Is this what extinction looks like? New report shows shocking fall in animal populations
London, UK - According to a sobering new report published by the World Wildlife Fund, the world's animal populations have declined by 68% since 1970. Researchers warn that this trend will only get worse without significant changes.
The report blames human exploitation of the environment and overconsumption for this catastrophic population decrease in the animal kingdom.
The environmental organization says the growth in human population and intensive agriculture has pushed the planet's essential life-support systems ever closer to the breaking point.
Between 1970 and 2016, there has been a 68% fall in the 21,000 populations of mammals, birds, fish, amphibians, and reptiles observed by the study.
The Living Planet Report 2020, produced by the WWF in cooperation with the Zoological Society of London (ZSL), also warns that the future will not get any better if humanity continues on its current path.
"We are wrecking our world, the one place we call home, risking our health, security and survival here on Earth," says Tanya Steele, Managing Director of the UK section of WWF.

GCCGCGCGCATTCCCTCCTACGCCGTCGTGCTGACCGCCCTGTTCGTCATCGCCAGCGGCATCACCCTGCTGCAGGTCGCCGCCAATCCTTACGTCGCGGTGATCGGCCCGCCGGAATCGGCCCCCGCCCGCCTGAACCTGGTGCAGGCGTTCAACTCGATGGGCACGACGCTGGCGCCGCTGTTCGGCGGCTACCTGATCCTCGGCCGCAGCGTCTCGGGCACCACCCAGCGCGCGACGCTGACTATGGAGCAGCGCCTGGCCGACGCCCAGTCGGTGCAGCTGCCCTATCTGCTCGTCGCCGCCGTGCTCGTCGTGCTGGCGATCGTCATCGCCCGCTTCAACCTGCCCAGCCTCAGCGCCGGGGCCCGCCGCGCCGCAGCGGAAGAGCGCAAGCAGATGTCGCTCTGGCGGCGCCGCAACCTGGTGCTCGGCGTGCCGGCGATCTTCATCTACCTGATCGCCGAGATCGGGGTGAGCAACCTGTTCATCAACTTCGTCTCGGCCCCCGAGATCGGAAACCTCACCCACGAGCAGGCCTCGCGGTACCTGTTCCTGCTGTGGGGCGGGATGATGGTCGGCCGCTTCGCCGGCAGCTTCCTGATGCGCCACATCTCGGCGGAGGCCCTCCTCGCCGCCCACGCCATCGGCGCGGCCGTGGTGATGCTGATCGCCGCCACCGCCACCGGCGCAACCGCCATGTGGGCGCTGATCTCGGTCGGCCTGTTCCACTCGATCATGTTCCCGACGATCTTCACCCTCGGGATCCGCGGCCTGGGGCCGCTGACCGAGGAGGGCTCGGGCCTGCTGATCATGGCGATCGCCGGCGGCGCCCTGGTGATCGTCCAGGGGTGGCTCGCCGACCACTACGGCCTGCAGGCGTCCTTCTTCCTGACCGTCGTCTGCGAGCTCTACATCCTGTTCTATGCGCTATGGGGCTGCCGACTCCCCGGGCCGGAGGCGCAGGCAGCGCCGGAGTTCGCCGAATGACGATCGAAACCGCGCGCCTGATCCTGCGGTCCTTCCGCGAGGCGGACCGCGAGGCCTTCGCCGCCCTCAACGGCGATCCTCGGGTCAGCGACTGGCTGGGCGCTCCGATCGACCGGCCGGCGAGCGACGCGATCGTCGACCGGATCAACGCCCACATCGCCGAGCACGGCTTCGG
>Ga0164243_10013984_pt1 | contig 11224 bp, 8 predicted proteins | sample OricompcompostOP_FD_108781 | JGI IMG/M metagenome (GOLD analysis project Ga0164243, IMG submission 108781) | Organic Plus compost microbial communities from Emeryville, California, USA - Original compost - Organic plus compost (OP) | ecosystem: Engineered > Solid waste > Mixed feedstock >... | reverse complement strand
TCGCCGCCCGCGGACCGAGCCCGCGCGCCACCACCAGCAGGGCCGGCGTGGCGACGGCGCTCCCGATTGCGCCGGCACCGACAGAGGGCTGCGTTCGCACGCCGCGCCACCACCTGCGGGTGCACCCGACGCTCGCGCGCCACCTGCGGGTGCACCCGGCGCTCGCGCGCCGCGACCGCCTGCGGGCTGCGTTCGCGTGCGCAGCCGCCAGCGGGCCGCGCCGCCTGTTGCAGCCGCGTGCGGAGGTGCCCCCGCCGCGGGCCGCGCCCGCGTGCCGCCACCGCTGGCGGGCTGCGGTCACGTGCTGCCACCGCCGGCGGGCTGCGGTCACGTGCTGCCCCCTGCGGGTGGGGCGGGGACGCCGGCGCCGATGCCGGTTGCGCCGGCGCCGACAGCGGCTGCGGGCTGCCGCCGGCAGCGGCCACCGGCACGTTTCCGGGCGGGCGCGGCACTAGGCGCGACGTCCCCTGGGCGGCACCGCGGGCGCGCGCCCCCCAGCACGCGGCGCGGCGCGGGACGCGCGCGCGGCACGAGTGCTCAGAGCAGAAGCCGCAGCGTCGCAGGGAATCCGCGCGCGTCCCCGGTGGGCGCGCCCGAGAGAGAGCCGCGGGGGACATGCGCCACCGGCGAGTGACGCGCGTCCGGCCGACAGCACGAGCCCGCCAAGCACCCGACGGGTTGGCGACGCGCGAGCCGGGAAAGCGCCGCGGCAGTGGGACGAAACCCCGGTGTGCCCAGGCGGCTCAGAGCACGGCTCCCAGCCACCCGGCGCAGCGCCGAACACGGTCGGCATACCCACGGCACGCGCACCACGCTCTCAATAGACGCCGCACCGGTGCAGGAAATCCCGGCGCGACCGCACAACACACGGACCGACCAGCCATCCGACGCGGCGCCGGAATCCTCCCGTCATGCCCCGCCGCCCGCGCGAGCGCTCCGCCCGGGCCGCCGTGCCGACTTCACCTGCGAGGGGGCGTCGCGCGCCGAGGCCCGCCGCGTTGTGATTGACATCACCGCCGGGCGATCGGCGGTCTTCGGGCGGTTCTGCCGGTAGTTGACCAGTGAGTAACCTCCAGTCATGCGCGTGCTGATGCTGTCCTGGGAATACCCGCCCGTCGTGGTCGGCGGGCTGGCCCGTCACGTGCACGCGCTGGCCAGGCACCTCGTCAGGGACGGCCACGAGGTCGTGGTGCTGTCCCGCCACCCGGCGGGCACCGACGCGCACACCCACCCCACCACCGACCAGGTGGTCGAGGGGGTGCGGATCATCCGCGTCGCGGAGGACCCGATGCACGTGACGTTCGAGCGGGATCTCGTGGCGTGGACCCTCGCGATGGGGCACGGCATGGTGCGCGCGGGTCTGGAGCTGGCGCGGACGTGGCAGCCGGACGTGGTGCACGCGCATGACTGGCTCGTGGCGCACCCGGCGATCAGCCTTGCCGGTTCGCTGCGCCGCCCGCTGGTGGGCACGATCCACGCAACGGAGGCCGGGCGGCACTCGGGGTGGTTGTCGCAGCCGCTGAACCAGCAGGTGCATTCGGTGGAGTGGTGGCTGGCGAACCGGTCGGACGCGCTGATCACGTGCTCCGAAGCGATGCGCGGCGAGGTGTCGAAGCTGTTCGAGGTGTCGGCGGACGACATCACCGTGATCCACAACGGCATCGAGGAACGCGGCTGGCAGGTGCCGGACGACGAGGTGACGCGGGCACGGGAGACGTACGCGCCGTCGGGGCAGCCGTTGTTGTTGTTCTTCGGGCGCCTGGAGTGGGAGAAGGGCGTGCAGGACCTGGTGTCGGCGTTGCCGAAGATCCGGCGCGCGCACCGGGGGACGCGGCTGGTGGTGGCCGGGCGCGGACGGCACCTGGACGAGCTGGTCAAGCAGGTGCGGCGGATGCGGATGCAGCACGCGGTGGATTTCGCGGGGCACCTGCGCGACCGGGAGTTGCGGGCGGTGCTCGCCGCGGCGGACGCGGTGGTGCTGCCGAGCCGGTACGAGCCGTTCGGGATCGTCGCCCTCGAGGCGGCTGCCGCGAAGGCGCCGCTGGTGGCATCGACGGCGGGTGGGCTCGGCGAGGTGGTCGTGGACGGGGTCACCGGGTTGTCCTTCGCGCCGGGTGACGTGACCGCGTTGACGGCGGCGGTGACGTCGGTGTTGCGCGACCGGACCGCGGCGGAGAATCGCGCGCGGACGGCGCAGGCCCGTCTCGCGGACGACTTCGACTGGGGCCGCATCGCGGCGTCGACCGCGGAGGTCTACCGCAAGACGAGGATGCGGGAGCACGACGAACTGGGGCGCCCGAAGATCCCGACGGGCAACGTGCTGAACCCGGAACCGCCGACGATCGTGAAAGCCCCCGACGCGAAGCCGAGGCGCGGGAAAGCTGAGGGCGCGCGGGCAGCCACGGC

Although the report covers only a small section of wildlife, a closer look at individual regions reveals even more alarming figures. In Latin America and the Caribbean, vertebrate populations have dropped by 94 percent.
WWF has a bit of good news too
Sturgeons in the Yangtze Kiang, lowland gorillas in the Congo and leatherback sea turtles in Costa Rica are already considered critically endangered. Human-led overexploitation and fragmentation of these animals habits is making their situations worse and worse.
Amid all the gloom, there's something to celebrate too. The report also provides examples of positive population trends. The black-tailed reef shark in Australia and the Nepalese tiger have shown signs of recovery. California recently announced the surprising recovery of its mountain lion population.
But this is all too little if the world wants to reverse what some researchers are calling a mass extinction event.
Cover photo: Nopadol Uengbunchoo/123RF